Just about every week, people look at something Mark Simonson made.

They pick it up; they take it home and eat what’s inside; they might pour milk on it, or pour it over salad.

Mark makes letters. Alpha-bits? you think, confused. No. Let’s start with the basics: So, what does he do all day?

“I make and license fonts,” Mark says. “My daily life consists of trying not to look at the Internet too much, keeping my nose to the grindstone and making fonts.”

He started out as a graphic designer and created something that ended up in the homes of Keillor fans across the land: the “Prairie Home Companion” box set.

It had a distinctive Minnesota look. “I tapped into my own memories of what things looked like when I was younger — a small town where they had lots of old signs, where things really hadn’t changed. I didn’t have to look at pictures — I just knew.”

You may not think much about typefaces, but they speak to you, whether you hear them or not. “They’re like different voices, different ways of talking,” Mark says. “You make associations with a certain time, or where you saw it used, and the font starts to take on baggage, impressions, associations.”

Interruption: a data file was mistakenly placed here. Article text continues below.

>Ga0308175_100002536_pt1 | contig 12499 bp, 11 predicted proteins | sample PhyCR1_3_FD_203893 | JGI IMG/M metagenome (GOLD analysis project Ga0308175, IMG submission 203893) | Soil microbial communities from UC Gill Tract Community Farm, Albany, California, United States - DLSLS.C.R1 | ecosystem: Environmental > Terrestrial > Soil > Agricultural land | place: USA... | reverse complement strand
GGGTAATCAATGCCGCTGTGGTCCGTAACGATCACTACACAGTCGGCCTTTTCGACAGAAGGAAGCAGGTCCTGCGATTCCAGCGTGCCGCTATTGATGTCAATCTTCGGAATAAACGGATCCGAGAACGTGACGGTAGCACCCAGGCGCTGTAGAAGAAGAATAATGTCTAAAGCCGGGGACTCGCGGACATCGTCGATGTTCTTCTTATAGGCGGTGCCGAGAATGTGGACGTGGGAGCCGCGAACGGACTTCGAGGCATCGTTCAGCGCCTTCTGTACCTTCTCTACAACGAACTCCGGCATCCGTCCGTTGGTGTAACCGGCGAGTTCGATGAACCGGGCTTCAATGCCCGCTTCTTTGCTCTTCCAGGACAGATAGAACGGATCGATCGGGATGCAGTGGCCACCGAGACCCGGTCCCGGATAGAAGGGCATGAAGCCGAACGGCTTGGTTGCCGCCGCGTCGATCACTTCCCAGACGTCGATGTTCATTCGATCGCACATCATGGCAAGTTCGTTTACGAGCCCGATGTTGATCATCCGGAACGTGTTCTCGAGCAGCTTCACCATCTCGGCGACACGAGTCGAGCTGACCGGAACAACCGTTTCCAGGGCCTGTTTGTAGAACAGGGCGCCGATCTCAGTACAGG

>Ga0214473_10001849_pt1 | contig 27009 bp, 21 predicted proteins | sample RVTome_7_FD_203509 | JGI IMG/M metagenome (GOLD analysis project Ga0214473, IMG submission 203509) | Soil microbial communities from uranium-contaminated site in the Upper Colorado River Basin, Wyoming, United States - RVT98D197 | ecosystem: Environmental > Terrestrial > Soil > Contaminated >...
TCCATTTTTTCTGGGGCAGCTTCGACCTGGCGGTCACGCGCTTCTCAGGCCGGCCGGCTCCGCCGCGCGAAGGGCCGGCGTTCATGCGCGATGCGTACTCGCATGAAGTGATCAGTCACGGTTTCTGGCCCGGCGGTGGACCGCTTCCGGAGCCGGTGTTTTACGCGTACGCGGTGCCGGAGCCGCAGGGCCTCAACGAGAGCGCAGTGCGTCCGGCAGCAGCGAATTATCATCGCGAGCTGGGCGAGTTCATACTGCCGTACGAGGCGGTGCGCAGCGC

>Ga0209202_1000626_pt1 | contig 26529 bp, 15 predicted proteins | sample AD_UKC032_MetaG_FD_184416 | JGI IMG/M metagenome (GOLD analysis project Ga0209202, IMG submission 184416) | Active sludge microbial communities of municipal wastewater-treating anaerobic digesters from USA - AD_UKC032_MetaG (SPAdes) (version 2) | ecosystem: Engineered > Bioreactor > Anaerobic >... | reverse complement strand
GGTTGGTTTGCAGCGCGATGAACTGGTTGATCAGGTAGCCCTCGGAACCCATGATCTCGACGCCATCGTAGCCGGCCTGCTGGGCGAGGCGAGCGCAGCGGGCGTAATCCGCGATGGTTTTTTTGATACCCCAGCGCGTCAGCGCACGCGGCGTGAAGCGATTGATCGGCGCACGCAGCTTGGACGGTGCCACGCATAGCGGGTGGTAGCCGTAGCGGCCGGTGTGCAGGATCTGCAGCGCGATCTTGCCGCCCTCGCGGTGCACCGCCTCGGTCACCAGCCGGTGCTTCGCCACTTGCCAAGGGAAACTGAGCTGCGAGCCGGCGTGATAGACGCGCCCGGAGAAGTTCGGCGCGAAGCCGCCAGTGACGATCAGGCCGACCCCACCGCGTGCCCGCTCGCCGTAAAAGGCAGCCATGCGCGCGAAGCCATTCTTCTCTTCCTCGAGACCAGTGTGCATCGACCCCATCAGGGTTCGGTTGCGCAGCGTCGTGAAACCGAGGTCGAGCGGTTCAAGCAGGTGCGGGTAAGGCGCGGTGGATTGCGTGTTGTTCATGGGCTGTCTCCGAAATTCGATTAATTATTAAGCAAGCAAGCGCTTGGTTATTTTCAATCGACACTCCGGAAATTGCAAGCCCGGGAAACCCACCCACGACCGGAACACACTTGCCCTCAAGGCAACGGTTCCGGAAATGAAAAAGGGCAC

And that’s why one of his fonts will always be associated with standing in the aisles of Target, trying to decide if you want the Market Pantry or the Archer Farms. He designed Coquette, a lovely, curly font on the front of every Archer Farms package.

“That’s one of my personal favorites. It just kind of bubbled up out of my subconscious. I started obsessively drawing this alphabet, and it came out fully formed.”

It has its roots in 1930s fonts, he notes, but goes back to French script styles and some prewar European sans-serifs.

None of which people think when they see it, unless they’re font geeks.

What does he think when he’s shopping, and, hello, there’s his baby?

“It’s like you have this secret. You get a little thrill. If someone asks me what I do for a living, I point to a font on an ad or magazine and say, ‘I do that.’ ”

That he does.

His marvelous — and reasonably priced — work can be found at marksimonson.com, where you also can read the story of how Coquette came to be.

Not saying you can impress a stranger with the inside story next time you’re at Target, but you’ll have a little secret, too.


James Lileks